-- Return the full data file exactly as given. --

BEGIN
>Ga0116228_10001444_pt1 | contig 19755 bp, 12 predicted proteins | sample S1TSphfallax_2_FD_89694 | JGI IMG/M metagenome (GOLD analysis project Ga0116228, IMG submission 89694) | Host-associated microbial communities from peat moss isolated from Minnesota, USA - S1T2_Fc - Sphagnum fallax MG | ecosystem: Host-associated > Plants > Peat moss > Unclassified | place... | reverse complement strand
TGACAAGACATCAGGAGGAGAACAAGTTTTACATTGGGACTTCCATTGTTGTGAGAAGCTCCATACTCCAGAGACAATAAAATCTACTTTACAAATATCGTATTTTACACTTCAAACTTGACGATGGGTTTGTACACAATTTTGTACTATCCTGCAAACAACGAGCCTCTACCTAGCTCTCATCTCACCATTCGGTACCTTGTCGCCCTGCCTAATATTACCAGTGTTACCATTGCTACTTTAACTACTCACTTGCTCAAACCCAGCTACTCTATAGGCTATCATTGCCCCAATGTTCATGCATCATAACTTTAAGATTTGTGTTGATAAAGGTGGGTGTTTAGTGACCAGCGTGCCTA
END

>Ga0116228_10001444_pt1 | contig 19755 bp, 12 predicted proteins | sample S1TSphfallax_2_FD_89694 | JGI IMG/M metagenome (GOLD analysis project Ga0116228, IMG submission 89694) | Host-associated microbial communities from peat moss isolated from Minnesota, USA - S1T2_Fc - Sphagnum fallax MG | ecosystem: Host-associated > Plants > Peat moss > Unclassified | place... | reverse complement strand
TGACAAGACATCAGGAGGAGAACAAGTTTTACATTGGGACTTCCATTGTTGTGAGAAGCTCCATACTCCAGAGACAATAAAATCTACTTTACAAATATCGTATTTTACACTTCAAACTTGACGATGGGTTTGTACACAATTTTGTACTATCCTGCAAACAACGAGCCTCTACCTAGCTCTCATCTCACCATTCGGTACCTTGTCGCCCTGCCTAATATTACCAGTGTTACCATTGCTACTTTAACTACTCACTTGCTCAAACCCAGCTACTCTATAGGCTATCATTGCCCCAATGTTCATGCATCATAACTTTAAGATTTGTGTTGATAAAGGTGGGTGTTTAGTGACCAGCGTGCCTA